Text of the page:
Kill someone in Essex County, N.J., and chances are you'll get away it. That was the outcome in 637 murders over a recent six-year period in the state's deadliest county, a Newark Star-Ledger analysis has found. From 1998 through 2003, fewer than half the murders in Essex County resulted in a conviction. Even when killers were convicted, only one in four received the legislatively mandated 30-year minimum, largely due to plea bargains. Former Gov. Richard Codey, a lifelong Essex County resident, calls it the “nonexistent justice system. We can't talk about it privately anymore. We've got to admit it publicly: Hey, there's something wrong here that doesn't exist anywhere else in the state.”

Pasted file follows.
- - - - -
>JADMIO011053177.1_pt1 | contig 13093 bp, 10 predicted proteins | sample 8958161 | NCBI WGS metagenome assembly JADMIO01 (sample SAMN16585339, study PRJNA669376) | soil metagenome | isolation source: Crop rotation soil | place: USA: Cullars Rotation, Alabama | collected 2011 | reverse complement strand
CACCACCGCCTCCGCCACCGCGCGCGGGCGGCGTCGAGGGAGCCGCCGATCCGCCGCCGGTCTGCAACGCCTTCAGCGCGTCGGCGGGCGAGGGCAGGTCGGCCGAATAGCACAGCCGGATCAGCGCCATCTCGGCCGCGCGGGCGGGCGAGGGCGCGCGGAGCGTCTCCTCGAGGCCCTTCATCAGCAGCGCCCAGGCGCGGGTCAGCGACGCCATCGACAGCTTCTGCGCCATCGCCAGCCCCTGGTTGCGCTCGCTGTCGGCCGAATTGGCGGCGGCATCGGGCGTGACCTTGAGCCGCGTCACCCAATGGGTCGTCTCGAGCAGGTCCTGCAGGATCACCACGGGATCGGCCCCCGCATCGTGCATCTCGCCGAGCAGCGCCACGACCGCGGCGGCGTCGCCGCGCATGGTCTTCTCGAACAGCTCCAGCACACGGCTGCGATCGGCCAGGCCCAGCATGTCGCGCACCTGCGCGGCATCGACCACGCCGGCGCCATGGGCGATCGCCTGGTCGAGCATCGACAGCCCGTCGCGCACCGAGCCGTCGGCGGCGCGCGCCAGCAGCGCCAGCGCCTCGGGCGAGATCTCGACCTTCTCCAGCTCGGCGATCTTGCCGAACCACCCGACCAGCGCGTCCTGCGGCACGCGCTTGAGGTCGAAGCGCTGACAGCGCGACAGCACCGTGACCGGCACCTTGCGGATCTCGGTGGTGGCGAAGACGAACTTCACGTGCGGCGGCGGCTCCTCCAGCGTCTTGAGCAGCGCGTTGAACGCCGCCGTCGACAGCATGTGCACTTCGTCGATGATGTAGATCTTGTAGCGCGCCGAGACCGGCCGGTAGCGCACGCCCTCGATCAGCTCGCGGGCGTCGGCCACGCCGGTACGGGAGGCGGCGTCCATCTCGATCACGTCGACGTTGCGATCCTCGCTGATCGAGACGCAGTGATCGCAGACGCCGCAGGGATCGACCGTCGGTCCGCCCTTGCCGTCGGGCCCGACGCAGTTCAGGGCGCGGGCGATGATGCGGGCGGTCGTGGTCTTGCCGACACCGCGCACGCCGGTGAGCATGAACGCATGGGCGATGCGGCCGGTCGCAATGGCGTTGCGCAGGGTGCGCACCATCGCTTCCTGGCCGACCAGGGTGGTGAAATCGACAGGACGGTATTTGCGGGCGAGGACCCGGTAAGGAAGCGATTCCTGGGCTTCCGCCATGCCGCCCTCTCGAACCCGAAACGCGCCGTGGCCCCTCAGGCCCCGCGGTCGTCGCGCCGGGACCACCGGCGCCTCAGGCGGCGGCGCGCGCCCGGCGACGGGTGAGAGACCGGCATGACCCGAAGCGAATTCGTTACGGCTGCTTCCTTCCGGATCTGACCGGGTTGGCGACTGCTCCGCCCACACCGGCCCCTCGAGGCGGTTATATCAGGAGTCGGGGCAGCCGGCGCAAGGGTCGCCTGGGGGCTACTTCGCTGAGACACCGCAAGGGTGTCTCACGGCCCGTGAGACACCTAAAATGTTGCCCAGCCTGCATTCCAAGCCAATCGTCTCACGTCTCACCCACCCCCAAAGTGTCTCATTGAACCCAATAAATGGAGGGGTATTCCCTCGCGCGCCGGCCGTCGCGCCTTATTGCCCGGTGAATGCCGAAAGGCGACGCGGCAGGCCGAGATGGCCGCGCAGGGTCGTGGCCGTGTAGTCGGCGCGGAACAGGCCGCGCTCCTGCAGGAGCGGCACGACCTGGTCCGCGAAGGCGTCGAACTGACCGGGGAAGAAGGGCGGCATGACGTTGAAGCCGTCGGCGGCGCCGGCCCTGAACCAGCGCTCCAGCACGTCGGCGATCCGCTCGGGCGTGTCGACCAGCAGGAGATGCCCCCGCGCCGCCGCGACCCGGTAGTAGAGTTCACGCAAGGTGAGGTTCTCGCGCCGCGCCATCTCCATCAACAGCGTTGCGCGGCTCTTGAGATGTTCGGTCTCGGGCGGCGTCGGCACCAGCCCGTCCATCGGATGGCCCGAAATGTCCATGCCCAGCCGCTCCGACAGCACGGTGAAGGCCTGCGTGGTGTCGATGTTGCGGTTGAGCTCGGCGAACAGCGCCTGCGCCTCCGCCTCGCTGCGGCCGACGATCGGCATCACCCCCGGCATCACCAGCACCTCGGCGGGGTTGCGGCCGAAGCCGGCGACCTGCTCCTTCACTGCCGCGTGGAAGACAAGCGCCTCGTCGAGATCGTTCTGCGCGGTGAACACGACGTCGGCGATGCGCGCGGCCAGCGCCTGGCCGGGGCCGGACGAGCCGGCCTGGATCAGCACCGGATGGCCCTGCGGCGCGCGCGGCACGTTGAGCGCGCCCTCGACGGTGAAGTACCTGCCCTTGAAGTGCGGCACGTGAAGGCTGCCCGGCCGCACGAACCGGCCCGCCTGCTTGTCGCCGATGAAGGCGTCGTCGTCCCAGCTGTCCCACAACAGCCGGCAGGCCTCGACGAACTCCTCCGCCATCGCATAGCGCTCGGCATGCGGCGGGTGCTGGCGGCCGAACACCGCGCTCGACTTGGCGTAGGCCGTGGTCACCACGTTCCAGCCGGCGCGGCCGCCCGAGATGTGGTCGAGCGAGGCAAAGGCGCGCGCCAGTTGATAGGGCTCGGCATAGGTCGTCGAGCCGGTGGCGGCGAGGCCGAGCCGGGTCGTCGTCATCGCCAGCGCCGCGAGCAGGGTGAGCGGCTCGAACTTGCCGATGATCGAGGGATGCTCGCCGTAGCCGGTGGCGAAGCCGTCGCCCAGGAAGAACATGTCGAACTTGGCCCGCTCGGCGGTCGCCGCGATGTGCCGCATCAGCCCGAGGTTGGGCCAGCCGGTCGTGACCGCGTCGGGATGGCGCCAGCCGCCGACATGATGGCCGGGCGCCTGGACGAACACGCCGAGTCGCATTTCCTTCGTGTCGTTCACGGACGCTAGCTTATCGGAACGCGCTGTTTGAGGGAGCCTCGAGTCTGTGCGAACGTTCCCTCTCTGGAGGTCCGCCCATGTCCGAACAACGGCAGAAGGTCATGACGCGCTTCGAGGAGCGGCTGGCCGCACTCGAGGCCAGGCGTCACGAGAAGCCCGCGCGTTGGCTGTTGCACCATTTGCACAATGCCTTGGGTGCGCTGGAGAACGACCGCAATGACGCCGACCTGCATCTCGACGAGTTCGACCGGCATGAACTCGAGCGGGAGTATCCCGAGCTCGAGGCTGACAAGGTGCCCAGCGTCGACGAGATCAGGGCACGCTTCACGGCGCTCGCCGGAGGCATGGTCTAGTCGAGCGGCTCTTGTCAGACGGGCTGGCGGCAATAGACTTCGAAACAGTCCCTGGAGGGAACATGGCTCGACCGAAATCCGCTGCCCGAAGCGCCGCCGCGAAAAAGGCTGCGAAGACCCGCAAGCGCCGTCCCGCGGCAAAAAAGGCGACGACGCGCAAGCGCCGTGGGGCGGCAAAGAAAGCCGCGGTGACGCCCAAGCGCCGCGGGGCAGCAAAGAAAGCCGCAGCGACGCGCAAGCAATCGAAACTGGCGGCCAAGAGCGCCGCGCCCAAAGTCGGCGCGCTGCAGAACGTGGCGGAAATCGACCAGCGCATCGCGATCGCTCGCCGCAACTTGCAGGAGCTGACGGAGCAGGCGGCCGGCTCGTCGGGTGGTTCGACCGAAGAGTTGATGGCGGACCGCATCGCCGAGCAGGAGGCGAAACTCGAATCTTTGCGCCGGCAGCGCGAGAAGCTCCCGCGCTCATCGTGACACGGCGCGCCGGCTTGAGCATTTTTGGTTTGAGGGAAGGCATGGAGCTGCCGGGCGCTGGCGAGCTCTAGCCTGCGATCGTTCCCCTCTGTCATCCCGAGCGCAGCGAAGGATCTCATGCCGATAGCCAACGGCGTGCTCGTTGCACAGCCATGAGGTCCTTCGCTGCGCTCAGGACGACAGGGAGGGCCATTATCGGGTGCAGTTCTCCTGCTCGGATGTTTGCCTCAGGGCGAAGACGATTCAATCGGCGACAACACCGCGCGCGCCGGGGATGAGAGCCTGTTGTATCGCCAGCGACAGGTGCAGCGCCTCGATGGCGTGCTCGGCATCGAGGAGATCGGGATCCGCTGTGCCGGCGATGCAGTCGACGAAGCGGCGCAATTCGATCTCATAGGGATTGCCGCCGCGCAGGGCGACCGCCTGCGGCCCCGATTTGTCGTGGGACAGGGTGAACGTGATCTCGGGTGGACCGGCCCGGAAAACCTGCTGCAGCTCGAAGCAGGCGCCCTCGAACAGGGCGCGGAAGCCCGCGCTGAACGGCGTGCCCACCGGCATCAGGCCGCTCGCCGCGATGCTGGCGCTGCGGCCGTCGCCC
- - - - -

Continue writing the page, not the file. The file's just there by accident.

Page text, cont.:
Police and prosecutors blame rising gang violence, a changing inner-city culture, tight budgets, and the proliferation of guns. The Star-Ledger,also found a series of glaring deficiencies in the criminal justice system. They included police and proseecutors unable to protect witnesses from intimidation; frequent cases built around a single eyewitnesss or around witnesses so unreliable that they had little credibility with juries; An undermanned and poorly supervised unit that often overlooked key evidence at murder scenes, and homicide investigators handling caseloads far higher than in other urban counties. As a result, they often rushed to judgment or ignored information that pointed to other suspects. “That strikes me as shockingly inadequate for the people of Essex County,” said Stephen Taylor, who headed the county's homicide unit in the mid-1990s and is now an assistant U.S. attorney in Newark. The Star-Ledger presents case studies illustrating the problems.